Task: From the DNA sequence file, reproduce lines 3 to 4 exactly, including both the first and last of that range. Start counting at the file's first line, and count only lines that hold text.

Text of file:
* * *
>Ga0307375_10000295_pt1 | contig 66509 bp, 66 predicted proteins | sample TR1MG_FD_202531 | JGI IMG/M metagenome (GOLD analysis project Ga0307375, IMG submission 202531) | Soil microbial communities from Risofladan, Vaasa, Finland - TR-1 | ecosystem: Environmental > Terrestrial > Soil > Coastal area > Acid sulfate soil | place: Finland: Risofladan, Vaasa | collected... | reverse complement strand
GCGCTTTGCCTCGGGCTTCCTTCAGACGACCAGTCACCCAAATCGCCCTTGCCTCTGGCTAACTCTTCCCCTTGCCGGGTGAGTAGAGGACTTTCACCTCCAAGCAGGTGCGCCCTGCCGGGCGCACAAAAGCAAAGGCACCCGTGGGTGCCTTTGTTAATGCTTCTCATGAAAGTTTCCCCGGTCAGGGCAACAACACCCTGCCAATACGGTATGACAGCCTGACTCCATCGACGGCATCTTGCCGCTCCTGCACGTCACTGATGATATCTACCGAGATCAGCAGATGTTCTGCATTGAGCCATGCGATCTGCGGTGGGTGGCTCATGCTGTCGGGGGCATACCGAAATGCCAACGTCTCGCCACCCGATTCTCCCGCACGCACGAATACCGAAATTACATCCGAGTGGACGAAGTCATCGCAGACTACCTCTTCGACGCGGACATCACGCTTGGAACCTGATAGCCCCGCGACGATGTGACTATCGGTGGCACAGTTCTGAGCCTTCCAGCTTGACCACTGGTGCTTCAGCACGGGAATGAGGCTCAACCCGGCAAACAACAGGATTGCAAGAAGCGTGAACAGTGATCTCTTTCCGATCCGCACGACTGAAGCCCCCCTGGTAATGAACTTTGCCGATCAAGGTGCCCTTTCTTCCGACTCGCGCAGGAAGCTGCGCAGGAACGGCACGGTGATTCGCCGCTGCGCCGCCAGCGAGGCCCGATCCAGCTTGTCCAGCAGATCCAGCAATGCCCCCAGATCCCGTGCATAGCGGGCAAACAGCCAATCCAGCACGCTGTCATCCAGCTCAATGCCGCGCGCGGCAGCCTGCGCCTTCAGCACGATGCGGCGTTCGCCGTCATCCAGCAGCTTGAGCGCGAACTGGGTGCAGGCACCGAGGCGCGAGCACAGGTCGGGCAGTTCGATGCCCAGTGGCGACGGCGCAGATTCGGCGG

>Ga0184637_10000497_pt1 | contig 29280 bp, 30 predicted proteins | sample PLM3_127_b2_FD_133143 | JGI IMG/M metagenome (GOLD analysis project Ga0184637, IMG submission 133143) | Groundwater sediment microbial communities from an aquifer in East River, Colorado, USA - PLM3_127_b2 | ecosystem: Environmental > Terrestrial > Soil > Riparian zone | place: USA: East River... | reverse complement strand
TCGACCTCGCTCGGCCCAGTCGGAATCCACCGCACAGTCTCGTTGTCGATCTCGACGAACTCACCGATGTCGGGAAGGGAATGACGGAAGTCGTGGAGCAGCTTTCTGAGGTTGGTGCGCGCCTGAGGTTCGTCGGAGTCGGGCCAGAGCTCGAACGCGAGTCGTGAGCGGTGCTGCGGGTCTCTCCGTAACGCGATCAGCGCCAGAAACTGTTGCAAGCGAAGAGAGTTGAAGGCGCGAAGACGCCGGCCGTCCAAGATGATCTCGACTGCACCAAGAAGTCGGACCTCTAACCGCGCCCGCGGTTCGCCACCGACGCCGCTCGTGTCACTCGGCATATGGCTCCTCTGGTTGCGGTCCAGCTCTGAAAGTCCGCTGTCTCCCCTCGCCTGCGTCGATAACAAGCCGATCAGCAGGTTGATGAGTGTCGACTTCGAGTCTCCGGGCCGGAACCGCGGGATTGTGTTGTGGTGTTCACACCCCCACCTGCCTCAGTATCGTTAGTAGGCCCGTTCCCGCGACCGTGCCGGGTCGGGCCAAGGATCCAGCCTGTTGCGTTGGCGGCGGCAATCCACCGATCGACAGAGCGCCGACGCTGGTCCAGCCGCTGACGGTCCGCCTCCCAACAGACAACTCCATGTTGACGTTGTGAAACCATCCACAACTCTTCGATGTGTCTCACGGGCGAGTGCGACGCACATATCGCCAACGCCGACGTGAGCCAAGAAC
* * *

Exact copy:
>Ga0184637_10000497_pt1 | contig 29280 bp, 30 predicted proteins | sample PLM3_127_b2_FD_133143 | JGI IMG/M metagenome (GOLD analysis project Ga0184637, IMG submission 133143) | Groundwater sediment microbial communities from an aquifer in East River, Colorado, USA - PLM3_127_b2 | ecosystem: Environmental > Terrestrial > Soil > Riparian zone | place: USA: East River... | reverse complement strand
TCGACCTCGCTCGGCCCAGTCGGAATCCACCGCACAGTCTCGTTGTCGATCTCGACGAACTCACCGATGTCGGGAAGGGAATGACGGAAGTCGTGGAGCAGCTTTCTGAGGTTGGTGCGCGCCTGAGGTTCGTCGGAGTCGGGCCAGAGCTCGAACGCGAGTCGTGAGCGGTGCTGCGGGTCTCTCCGTAACGCGATCAGCGCCAGAAACTGTTGCAAGCGAAGAGAGTTGAAGGCGCGAAGACGCCGGCCGTCCAAGATGATCTCGACTGCACCAAGAAGTCGGACCTCTAACCGCGCCCGCGGTTCGCCACCGACGCCGCTCGTGTCACTCGGCATATGGCTCCTCTGGTTGCGGTCCAGCTCTGAAAGTCCGCTGTCTCCCCTCGCCTGCGTCGATAACAAGCCGATCAGCAGGTTGATGAGTGTCGACTTCGAGTCTCCGGGCCGGAACCGCGGGATTGTGTTGTGGTGTTCACACCCCCACCTGCCTCAGTATCGTTAGTAGGCCCGTTCCCGCGACCGTGCCGGGTCGGGCCAAGGATCCAGCCTGTTGCGTTGGCGGCGGCAATCCACCGATCGACAGAGCGCCGACGCTGGTCCAGCCGCTGACGGTCCGCCTCCCAACAGACAACTCCATGTTGACGTTGTGAAACCATCCACAACTCTTCGATGTGTCTCACGGGCGAGTGCGACGCACATATCGCCAACGCCGACGTGAGCCAAGAAC